Here is an interesting set of charts on labor pool statistics and housing courtesy of my friend Tim Wallace. First consider a chart of various civilian population numbers.

Civilian Population, Workforce, Employment

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Points to Consider

  • The civilian population is steadily rising. However, none of that increase in recent years is looking to buy a home.
  • Those not in the labor force are not looking
  • Those unemployed are not looking
  • Those afraid of losing their job are not looking
  • Those in a house and underwater are not looking
  • Those just out of school and deep in school debt are not looking
  • Those facing retirement may be looking to sell or downsize
  • Mortgage standards are much tighter for those who are looking

New Home Sales

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Those struggling to understand why home sales are so bad and why they are unlikely to improve much soon, need only consider the previous set of bullet points.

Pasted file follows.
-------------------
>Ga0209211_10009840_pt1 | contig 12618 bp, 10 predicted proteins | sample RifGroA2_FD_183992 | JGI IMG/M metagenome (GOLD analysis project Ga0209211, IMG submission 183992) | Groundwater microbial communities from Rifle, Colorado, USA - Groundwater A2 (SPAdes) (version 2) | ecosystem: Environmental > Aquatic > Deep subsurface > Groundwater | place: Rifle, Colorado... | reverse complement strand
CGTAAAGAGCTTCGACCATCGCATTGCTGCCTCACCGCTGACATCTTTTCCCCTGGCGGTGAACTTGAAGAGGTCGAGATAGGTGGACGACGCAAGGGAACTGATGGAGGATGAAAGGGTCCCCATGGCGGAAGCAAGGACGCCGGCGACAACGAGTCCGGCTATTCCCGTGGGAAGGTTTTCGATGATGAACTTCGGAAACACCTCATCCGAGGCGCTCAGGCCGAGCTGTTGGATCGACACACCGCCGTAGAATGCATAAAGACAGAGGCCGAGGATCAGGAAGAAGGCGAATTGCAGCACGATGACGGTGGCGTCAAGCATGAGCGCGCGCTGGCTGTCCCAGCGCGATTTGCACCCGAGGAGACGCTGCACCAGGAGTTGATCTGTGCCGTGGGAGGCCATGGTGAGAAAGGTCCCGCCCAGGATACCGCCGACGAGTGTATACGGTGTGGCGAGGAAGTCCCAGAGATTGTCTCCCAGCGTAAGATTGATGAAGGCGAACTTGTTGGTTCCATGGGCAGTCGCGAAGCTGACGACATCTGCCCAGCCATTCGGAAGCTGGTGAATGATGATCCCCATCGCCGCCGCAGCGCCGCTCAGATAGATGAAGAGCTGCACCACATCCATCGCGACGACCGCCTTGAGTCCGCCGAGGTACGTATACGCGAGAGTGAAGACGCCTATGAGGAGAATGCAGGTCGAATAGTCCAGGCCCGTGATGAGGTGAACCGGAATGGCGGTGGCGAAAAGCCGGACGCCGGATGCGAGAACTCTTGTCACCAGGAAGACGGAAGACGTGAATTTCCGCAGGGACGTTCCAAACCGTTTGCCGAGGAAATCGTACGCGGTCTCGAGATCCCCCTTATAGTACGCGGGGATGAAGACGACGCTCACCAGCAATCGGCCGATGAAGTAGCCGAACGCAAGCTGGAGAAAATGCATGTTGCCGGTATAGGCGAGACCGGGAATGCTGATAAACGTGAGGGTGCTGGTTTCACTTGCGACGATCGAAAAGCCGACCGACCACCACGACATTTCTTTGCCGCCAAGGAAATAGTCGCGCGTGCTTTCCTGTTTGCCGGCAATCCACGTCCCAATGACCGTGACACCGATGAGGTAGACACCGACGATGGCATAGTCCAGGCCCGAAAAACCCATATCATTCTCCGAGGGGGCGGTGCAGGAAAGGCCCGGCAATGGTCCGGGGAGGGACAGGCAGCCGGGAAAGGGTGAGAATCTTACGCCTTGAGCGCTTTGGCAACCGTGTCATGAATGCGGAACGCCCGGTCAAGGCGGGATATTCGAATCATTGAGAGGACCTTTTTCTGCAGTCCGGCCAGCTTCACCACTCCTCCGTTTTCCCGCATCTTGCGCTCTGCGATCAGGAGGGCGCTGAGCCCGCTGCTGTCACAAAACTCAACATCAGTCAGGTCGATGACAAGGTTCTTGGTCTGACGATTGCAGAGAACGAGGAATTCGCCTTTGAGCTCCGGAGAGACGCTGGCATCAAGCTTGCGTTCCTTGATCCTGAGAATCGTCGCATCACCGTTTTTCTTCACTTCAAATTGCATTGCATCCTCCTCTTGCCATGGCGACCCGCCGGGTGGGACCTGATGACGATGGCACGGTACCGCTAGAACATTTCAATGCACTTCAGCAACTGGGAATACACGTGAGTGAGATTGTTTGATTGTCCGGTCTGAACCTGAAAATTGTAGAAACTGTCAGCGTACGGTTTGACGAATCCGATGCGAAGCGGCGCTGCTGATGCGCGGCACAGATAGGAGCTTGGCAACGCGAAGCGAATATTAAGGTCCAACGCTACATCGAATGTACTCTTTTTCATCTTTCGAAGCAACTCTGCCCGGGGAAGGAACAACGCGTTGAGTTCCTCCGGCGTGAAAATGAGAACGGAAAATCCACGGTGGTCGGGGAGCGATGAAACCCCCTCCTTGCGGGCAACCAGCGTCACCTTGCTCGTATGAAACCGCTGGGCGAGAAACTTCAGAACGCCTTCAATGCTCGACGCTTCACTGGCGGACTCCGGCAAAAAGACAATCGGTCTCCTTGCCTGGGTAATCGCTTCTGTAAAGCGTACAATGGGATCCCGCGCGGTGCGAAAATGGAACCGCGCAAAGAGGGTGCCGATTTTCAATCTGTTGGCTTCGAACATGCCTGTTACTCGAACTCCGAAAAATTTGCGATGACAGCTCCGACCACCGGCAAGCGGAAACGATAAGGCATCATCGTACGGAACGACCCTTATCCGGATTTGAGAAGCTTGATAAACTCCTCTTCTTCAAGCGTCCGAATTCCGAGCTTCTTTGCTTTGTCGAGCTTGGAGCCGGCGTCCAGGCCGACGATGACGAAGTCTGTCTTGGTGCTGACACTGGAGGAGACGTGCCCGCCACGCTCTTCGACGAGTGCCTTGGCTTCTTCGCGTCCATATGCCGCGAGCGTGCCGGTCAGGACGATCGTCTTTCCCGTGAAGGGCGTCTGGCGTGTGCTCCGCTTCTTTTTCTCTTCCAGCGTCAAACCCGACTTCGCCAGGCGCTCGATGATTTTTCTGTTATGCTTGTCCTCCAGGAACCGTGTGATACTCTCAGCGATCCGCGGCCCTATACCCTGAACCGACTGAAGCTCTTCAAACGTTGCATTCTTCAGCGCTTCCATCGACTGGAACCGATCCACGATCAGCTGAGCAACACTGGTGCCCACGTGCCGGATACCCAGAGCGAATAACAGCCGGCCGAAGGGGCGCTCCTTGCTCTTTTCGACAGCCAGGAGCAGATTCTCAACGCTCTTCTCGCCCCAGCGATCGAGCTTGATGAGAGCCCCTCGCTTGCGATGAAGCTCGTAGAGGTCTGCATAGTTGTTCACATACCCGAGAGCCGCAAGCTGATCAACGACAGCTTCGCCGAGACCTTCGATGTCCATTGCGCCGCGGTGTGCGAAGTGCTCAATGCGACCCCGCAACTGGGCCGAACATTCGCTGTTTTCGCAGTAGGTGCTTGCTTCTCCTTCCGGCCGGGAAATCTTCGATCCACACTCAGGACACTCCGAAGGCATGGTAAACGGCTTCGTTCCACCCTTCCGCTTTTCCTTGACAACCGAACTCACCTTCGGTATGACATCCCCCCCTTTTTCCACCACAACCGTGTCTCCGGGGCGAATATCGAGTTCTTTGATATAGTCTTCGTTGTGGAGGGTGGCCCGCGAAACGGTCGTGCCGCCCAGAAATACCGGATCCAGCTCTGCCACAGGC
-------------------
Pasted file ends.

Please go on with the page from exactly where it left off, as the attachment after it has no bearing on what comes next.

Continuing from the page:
Annualized New Home Sales to Civilian Labor Force Ratio

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Tim Wallace writes …

Hello Mish

The numerator in the above chart is the government-reported number of new homes sales annualized from the monthly report. I track it all year long.

I then chart new home sales against the jobs report number for current people in the labor force.

I use the annual data for the preceding years and the current month data for the current year. I use not seasonally adjusted data because I am always looking year on year.

I do this report for two reasons:

  1. I believe the labor force is the pool for new homes, and as there is no growth. In fact, there is shrinkage.
  2. I also see new homes as a way of increasing labor demand. As there are few new homes being produced I do not see an increase coming in the labor market. Thus, the two negatives feed each other.

People do not realize how much of our economy depends on the housing market.

Think of 1,000,000 homes sold in the mid ’00’s at an average of $290,000 each and you have $290,000,000,000 in GDP.

Today we are down to $200,000 homes and 284,000 of them. That is $56,800,000,000 in GDP, a decrease of $233,200,000,000 plus whatever multiplier, if any, you want to assign to that.

Thanks Tim!

Mike “Mish” Shedlock
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